Miami, one of the major coastal cities in the United States that will be most affected by climate change, will see billions invested to respond to sea level rise, informs Phys.org. The Mayor of Miami-Dade County, Daniella Levine-Cava, released last week the county’s sea level rise strategy.
Sea levels have already risen approximately 9 inches since 1930 in the region, and projections indicate sea levels will be approximately 2 feet higher by 2060 and will continue rising. Sea level rise amplifies existing flooding risks, and flooding becomes deeper and more extensive, while also lasting longer than it did in the past.
"We must continue to focus on restoration, preservation and protection of this sacred space", said the mayor, and pledged billions of dollars for infrastructure. The general idea is to build on higher ground and further away from the water. The adaptation strategy identifies five approaches: raise the land on artificial fill, elevate structures on pilings (like houses in The Keys), promote new development on higher ground, expand waterfront parks and make room for canals, and create a network of small spaces for water in yards, streets and parks.
Those broader approaches will be implemented at the local level in Adaptation Action Areas, creating tailored plans to the most affected areas, including actions such as raising low-laying roads and converting commonly used septic tanks into sewage systems.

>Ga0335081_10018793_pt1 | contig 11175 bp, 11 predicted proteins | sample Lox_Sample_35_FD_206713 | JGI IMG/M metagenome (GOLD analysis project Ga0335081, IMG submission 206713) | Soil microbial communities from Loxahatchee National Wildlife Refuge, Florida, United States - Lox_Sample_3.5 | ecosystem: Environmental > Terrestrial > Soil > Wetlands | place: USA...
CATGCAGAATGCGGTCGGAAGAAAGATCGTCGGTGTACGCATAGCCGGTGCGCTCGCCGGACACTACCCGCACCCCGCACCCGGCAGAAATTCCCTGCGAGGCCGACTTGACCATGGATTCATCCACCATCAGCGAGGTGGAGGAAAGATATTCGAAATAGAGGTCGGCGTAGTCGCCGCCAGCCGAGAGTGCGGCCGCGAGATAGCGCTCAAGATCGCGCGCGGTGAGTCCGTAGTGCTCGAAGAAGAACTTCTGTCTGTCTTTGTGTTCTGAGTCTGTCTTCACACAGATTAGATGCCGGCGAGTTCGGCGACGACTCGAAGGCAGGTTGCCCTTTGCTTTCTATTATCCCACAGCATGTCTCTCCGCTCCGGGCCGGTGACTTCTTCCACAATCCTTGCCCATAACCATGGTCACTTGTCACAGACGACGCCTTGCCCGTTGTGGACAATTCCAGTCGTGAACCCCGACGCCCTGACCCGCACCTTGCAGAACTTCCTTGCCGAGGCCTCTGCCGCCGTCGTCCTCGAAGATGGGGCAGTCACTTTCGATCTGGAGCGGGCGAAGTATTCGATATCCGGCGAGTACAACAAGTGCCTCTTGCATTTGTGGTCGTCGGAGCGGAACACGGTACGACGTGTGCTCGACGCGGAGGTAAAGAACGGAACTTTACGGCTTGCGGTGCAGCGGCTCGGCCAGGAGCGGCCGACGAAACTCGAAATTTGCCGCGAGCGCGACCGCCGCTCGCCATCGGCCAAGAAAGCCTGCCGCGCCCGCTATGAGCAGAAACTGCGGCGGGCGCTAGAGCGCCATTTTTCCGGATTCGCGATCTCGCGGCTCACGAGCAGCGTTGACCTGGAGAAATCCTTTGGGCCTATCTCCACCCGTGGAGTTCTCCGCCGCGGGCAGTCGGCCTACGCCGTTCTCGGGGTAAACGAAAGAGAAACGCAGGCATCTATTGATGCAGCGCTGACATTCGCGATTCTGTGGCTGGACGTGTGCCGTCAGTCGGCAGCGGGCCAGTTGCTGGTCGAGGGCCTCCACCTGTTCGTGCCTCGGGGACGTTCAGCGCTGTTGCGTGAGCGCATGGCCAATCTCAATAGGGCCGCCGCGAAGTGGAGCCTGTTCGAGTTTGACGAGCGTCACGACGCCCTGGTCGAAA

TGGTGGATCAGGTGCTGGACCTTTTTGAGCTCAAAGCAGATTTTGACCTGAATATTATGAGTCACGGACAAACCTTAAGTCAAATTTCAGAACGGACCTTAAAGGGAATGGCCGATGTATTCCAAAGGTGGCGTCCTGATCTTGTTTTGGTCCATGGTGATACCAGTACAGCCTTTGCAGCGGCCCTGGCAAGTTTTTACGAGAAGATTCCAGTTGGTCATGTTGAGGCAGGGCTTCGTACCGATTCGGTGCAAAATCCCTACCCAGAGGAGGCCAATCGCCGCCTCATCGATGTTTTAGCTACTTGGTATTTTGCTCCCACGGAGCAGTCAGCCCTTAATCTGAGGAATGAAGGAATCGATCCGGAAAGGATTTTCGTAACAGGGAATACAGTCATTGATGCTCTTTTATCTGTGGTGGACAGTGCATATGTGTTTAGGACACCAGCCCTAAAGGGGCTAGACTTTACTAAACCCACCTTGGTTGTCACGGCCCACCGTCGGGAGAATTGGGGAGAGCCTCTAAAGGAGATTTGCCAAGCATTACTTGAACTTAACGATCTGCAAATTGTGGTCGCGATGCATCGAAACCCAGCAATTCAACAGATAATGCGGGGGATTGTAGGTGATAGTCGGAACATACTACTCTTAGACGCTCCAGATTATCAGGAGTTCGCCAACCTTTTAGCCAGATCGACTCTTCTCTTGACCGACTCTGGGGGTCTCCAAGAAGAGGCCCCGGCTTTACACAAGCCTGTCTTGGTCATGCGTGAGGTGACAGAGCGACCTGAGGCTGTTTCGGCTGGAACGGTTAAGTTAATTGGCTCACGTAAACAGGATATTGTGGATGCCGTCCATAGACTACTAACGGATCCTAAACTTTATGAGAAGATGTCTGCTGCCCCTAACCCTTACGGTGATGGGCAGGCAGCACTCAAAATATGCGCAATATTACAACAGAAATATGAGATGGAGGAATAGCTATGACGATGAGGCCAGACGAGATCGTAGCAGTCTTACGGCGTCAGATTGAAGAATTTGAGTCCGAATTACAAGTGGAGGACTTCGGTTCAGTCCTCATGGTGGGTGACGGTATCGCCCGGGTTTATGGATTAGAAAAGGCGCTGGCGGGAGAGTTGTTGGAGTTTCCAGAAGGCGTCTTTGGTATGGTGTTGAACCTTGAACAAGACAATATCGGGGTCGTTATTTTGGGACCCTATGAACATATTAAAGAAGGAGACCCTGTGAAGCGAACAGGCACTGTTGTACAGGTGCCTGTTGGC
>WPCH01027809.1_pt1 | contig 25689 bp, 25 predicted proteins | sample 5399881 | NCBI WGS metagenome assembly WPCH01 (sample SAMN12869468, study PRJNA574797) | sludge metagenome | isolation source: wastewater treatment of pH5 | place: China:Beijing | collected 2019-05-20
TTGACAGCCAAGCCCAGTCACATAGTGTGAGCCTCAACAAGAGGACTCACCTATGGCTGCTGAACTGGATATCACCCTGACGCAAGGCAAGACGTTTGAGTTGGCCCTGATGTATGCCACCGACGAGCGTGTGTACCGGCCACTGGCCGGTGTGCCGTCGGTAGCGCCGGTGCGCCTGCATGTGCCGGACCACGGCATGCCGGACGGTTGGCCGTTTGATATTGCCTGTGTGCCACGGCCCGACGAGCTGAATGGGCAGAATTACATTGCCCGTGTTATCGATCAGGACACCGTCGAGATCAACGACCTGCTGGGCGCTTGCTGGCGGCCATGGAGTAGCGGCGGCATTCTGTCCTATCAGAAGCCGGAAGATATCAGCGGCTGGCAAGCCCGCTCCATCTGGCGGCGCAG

The strategy lists a series of key projects which total about $1.7 billion and have already been funded or completed, including elevating buildings and critical equipment, improving stormwater management, and restoring mangroves and marshes. It does not, however, estimate the cost of all the actions proposed, while fixing septic tanks alone could cost $4 billion, reports the Miami Herald.
Higher ground inland locations used to be home to lower income communities, but these areas are now coveted, as they are safer from flooding. The pressure to displace these communities has been termed climate gentrification. Gentrification involves the renovation of low-income neighbourhoods to make them suitable for more affluent residents, thus resulting in the displacement of low-income people who can no longer afford to live in their homes. Climate is a new gentrifying force, already felt in cities like Miami. The county’s strategy contemplates this issue and seeks to explore policies to preserve affordability and keep from displacing residents of low income communities.
On the other hand, creative private entrepreneurs have come up with exclusive ways to adapt to sea level rise challenges, like a next-generation floating house which can be anchored by elevating it on hydraulic pilings, by Arkup, albeit only for those that can spend $5.5 million on it.